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Stony Brook University

Information Literacy

Resources for Assignment and Activity Ideas

These resources support the teaching of information literacy. They will also help support those courses using the ESI (Evaluate and Synthesize Information) and CER (Critical and Ethical Reasoning) learning objectives of the Stony Brook Curriculum. Librarians are happy to collaborate with faculty to design activities and assignments tailored to specific courses, learning objectives, and research assignments, as well as teach library instruction sessions or workshops. For more information on collaborating with a librarian or requesting a library instruction session, please visit our library instruction webpage.

Resources to find Information Literacy Assignment or Activity Ideas:

  • ACRL Framework for Information Literacy Sandbox
    • A place to discover ways to use ACRL's information literacy framework in instructional settings.
  • ACRL's Information Literacy in the Disciplines Guide
    • This site contains links and citations to information literacy standards and curricula developed by accrediting agencies, professional associations, and institutions of higher education.
  • CORA: Community of Online Research Assignments
    • CORA is a collection of open educational resources (OER) for librarians, faculty, and other educators. It is intended to be a collaborative space for adapting and experimenting with research assignments and sharing the success or lessons learned so that others may benefit. 
  • Ideas for library-related assignments, from the University of Puget Sound
    • A list of assignment ideas to teach various research and critical thinking skills.
  • PRIMO (Peer Reviewed Instructional Materials Online) Database
    • PRIMO is a means to promote and share peer-reviewed instructional materials created by librarians to teach people about discovering, accessing, ethically using and evaluating information in networked environments. The ACRL Instruction Committee hopes that publicizing selective, high quality resources will help librarians to respond to the educational challenges posed by still emerging digital technologies.
  • Term Paper Alternatives: Ideas for Information-based Assignments
    • Adapted from materials developed by the University of Newfoundland, University of Michigan, University of Puget Sound, Gustavus Adolphus College, and the Univeresity of California at Berkeley.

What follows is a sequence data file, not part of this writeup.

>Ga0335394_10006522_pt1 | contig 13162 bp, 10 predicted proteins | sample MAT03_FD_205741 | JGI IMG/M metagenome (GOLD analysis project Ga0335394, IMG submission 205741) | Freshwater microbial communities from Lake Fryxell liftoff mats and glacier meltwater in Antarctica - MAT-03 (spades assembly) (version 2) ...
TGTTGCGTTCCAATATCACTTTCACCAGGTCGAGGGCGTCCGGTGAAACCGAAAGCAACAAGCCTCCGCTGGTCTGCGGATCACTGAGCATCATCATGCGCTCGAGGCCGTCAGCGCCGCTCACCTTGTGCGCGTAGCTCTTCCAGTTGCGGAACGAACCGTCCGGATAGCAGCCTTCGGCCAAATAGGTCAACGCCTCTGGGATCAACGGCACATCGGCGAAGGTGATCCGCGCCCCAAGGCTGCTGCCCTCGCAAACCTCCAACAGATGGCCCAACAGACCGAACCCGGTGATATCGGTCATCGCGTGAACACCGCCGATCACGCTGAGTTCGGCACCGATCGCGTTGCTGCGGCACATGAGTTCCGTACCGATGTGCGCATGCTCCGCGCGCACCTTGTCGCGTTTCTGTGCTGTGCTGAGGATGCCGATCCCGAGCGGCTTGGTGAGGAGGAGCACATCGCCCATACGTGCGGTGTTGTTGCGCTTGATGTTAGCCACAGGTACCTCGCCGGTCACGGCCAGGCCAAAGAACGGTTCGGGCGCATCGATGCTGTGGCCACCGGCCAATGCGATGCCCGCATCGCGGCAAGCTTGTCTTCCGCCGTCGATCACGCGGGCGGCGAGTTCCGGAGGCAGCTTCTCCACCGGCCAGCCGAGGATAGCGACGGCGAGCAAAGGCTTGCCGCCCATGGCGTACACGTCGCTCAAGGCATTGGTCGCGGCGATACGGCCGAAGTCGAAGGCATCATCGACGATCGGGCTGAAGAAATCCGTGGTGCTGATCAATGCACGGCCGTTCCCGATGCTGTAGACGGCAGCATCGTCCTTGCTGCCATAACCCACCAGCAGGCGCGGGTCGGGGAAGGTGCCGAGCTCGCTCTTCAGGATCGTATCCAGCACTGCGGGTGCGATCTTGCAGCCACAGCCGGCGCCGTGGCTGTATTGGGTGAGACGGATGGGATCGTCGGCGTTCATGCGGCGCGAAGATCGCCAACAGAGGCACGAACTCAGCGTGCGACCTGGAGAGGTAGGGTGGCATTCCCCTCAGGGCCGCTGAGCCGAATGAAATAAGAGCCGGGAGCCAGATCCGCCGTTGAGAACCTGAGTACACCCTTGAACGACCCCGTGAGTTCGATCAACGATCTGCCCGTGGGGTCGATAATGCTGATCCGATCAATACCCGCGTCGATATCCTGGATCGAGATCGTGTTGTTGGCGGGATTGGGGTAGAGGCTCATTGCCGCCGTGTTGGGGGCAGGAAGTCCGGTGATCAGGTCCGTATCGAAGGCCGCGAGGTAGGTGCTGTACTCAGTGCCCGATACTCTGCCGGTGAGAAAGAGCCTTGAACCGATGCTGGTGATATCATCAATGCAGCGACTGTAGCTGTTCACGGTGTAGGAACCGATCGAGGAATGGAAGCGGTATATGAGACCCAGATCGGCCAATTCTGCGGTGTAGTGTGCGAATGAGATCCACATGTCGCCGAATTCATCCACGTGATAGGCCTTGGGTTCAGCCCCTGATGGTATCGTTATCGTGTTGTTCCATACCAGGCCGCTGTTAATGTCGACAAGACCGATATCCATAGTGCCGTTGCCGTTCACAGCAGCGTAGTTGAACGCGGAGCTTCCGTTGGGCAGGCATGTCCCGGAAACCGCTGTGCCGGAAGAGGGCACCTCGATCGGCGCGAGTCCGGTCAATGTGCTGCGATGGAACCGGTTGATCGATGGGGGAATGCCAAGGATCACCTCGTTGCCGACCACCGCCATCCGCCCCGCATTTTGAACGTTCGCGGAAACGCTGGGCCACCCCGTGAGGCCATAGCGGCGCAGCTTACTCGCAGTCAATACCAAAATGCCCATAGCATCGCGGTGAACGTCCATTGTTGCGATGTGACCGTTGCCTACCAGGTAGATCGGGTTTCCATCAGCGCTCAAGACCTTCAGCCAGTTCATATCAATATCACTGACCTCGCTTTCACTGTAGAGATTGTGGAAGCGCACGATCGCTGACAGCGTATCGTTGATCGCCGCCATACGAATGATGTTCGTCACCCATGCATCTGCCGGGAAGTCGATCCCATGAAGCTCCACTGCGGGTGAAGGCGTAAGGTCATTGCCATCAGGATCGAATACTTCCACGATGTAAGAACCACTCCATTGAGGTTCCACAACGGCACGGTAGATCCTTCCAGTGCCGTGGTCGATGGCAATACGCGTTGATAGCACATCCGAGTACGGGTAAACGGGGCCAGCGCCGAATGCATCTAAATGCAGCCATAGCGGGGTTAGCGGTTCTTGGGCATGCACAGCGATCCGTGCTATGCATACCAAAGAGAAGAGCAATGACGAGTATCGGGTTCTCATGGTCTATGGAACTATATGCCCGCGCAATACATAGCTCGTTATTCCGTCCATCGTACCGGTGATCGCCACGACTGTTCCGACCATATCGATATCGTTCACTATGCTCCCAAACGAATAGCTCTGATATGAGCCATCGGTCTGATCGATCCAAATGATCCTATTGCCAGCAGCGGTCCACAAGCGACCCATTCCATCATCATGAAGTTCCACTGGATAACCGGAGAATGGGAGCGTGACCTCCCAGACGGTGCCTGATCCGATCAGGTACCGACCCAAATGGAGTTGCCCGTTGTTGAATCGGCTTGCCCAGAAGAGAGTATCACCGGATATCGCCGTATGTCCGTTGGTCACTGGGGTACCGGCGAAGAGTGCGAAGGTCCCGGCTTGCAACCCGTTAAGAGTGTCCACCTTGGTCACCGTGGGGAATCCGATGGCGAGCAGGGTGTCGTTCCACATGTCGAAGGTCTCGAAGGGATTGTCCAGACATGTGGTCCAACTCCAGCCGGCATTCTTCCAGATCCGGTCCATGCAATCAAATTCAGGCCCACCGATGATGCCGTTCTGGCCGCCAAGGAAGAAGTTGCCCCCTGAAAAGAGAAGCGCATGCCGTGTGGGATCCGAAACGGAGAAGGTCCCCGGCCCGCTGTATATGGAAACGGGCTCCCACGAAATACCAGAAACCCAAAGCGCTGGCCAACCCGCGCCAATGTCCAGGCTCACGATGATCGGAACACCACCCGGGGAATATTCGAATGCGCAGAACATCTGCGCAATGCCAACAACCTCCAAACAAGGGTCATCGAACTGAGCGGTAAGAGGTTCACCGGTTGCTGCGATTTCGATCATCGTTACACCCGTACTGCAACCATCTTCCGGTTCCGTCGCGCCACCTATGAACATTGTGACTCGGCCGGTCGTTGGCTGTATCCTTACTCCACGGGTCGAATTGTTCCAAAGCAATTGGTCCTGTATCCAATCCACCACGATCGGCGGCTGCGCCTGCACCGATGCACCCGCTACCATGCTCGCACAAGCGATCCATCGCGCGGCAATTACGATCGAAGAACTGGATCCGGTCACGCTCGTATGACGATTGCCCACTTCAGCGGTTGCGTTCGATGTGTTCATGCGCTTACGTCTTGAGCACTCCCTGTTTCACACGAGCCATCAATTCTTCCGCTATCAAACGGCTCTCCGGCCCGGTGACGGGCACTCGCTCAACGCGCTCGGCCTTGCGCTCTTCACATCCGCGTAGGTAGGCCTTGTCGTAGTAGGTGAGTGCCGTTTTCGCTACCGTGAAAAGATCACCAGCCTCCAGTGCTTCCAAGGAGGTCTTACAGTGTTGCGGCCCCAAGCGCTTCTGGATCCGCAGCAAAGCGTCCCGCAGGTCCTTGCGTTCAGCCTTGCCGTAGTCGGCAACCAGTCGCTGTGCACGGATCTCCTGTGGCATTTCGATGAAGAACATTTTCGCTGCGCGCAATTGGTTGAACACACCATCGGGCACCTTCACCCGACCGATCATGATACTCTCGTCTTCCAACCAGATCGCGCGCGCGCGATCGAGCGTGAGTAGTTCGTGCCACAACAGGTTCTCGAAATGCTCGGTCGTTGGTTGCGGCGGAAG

• Short Readings or Videos to Provoke Discussion
    • A list of readings or videos that is updated regularly. The readings are short, but thought-provoking, and chosen for their potential to challenge students' understandings of their daily interactions with information. Use them for in-class reading, discussions, or take-home assignments.
  • Visual Literacy: A Guide
    • An introduction and guide to visual literacy for undergraduate students, developed by University of North Carolina at Greensboro librarians.

Individual Assignments or Activities:

  • Comparing Information Formats
    • In this activity, students analyze information created by the same author, but in different formats, and then ask themselves, "How does the information's format change how you interact with, understand, or value the information?"
  • Dissecting Peer Reviewed Journal Articles
    • Peer-reviewed articles vary in organization, content, use of vocabulary, and style depending on the academic discipline. In this activity, students gain a more thorough understanding of how experts communicate within different disciplines by analyzing the structure of articles from different subject areas and in different academic journals.
  • Exploring the "webbiness" of the web
    • An activity designed to encourage students to follow their own interests, develop motivation to engage in research, and feel proud of what they find.
  • Using Primary Sources in Research: A Tutorial at Stony Brook University
    • This tutorial, designed by SBU Director of Special Collections Kristen Nyitray, consists of seven lessons designed to help students understand, find, analyze, and use primary sources in their research.